Um, not to defend a movie exec or nothing, but sometimes some of us don't know everything like you guys do. It took the movie FEAR IN LOATHING IN LAS VEGAS to make the novel known to me and want to go and read it. I wanted to go see Akira Kurosawa films because most of the "great" directors hold him as one of their main influences. I am 90% sure most of you saw HIDDEN FORTERESS only because it was the basis for STAR WARS. I only started reading INTERVIEW WITH THE VAMPIRE a year before the movie came out. I didn't read SILENCE OF THE LAMBS until 5 years after the movie came out. I grew up in the 80's and anything that came before, I didn't know shit about, because I wasn't from that age. It takes others "from that age" to fill me in on it. Maybe the exec was just making casual conversation, and a big DUH that most of them don't know anything about movies. It's a rare thing that anybody in jobs like that DO know anything about what they are doing. Get off your high horses.
Dec. 1, 2000, 11:27 a.m. CST
...or neglects to realize that film in this country (and LA) is NOT considered art...it considered ENTERTAINMENT. Sorry for the rude awakening. It's a business.
Dec. 1, 2000, 12:06 p.m. CST
Aw hell yeah!
Dec. 1, 2000, 2:19 p.m. CST
by Smilin'Jack Ruby
Anybody else see him in that Richard Nelson one-man piece that was filmed for PBS? Also, his Mr. Kilroy in that TV-version of "Don't Drink the Water" was coolsville.
Dec. 1, 2000, 3:01 p.m. CST
Movie execs deserve all the slamming in the world, especially over Lawrence of Arabia. I know it's a business but so is literature, painting, and music. Does that mean someone in a decision-making position should be forgiven for not knowing Hemingway, Picasso, or The Beatles? My favorite joke about Hollywood is about the executive who was asked if he liked a script and he replied, "I don't know. I'm the only one that's read it."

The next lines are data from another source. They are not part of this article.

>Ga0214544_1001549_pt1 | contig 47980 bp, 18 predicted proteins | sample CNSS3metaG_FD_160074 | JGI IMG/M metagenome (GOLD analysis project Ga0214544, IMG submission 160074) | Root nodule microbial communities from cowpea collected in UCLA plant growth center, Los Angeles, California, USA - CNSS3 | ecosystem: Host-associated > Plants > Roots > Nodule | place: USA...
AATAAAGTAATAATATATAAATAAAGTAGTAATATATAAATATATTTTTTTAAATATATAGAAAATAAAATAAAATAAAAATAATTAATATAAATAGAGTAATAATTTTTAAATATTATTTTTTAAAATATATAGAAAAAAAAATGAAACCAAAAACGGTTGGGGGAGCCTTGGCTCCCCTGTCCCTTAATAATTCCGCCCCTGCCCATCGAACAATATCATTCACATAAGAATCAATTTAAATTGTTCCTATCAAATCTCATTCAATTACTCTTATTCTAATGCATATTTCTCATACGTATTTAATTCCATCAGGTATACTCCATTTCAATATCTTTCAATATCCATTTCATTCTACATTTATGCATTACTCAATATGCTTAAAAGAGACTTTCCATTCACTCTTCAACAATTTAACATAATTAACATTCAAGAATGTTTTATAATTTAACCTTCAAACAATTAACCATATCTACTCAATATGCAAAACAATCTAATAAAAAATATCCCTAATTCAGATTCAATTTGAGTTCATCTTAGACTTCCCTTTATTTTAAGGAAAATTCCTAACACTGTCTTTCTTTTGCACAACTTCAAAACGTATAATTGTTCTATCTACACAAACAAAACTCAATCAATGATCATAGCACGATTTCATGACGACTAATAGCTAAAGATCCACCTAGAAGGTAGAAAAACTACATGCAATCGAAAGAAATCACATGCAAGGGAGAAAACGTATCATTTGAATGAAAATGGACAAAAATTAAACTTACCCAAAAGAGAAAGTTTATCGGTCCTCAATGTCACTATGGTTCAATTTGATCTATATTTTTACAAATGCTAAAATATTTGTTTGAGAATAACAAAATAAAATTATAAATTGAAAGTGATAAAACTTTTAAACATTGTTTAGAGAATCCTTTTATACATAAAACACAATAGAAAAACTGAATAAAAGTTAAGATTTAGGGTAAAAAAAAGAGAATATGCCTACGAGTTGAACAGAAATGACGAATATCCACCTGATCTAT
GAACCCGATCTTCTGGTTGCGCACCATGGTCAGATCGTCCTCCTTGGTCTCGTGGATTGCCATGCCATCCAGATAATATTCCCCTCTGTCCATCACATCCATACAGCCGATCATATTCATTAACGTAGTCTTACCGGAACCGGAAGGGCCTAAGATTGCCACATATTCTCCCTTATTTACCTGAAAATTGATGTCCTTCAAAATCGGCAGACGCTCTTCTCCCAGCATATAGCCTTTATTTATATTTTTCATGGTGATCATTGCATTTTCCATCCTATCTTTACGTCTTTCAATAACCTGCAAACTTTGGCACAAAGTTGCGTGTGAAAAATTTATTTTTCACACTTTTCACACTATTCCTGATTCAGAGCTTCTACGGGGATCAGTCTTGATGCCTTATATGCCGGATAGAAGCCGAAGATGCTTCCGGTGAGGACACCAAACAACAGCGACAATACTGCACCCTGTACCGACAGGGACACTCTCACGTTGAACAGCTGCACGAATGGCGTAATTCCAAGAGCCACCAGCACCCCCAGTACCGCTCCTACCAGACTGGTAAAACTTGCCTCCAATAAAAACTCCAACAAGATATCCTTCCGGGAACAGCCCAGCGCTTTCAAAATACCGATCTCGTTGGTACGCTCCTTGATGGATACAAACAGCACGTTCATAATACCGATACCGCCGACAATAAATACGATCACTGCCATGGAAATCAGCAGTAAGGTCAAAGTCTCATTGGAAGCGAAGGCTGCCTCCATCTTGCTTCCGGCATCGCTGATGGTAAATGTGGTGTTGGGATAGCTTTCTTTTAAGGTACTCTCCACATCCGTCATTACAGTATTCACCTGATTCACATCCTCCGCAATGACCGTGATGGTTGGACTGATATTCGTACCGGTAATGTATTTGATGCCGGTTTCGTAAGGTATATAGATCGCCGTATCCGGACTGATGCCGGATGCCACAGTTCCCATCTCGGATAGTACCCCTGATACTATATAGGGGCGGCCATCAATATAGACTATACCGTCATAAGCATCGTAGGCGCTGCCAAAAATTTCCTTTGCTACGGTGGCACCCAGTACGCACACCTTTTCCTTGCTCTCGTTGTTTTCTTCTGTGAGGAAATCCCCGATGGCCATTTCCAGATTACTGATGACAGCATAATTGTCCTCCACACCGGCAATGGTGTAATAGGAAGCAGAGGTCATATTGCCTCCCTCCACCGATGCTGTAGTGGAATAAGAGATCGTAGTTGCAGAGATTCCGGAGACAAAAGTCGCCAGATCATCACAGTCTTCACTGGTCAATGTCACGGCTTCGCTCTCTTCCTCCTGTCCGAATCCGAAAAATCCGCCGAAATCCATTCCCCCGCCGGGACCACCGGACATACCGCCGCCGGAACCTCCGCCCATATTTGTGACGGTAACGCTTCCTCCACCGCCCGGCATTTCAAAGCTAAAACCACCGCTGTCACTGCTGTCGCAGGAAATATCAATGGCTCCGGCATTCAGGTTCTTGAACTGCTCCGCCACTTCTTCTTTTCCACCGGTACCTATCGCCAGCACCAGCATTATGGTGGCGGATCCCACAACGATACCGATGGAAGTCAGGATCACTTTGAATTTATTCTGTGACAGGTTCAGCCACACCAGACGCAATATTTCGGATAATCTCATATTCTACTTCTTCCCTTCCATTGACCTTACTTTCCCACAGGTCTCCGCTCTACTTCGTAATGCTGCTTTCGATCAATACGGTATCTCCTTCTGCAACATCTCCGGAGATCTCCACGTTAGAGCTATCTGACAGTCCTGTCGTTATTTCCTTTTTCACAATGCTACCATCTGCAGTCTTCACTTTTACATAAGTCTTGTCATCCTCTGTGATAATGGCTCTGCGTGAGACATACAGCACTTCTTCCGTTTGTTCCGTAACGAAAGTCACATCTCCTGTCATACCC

Dec. 1, 2000, 3:27 p.m. CST
Now, I know it's vogue to bash on studio execs because they know nothing about movies. Often, this is a lamentably true fact. Many of the people who are in charge of getting movies made know dick about the history of film. I worked for a production company once, and one of the leading production guys told me his favorite director of all time is Robert Zemekis. Now, no offense to the creator of "Who Framed Roger Rabbit," but come on, buddy! Not Hitchcock? Or Welles? Or even Lucas? But, I digress. My original point was that there are plenty of executives who DO know movies, and love them. In the above example, yeah, that guy was ignorant, but he still had a passion for movies...Just simpler movies. As a fellow lover of film, I can accept that. As long as he's passionate about what he's doing. And, like that, I'm gone...
Dec. 1, 2000, 4:02 p.m. CST
I sure hope Moriarty is right and this is Bogdanovich's comeback film. There are two books that made me want to be a writer: 1. Francois Truffaut's "The Films In My Life" and Bogdanovich's "Pieces Of Time". He has such a passion for film that it just blows my mind everytime i read anything by him. He ultimately changed my life and my way of looking at film. I started keeping index cards of every film i see just like Bogdanovich using his old rating system. Plus his films proved to me that there is a place in modern filmmaking for the classic sense of style. God bless him, and i hope this wins him an academy award. (As Friedkin promised.)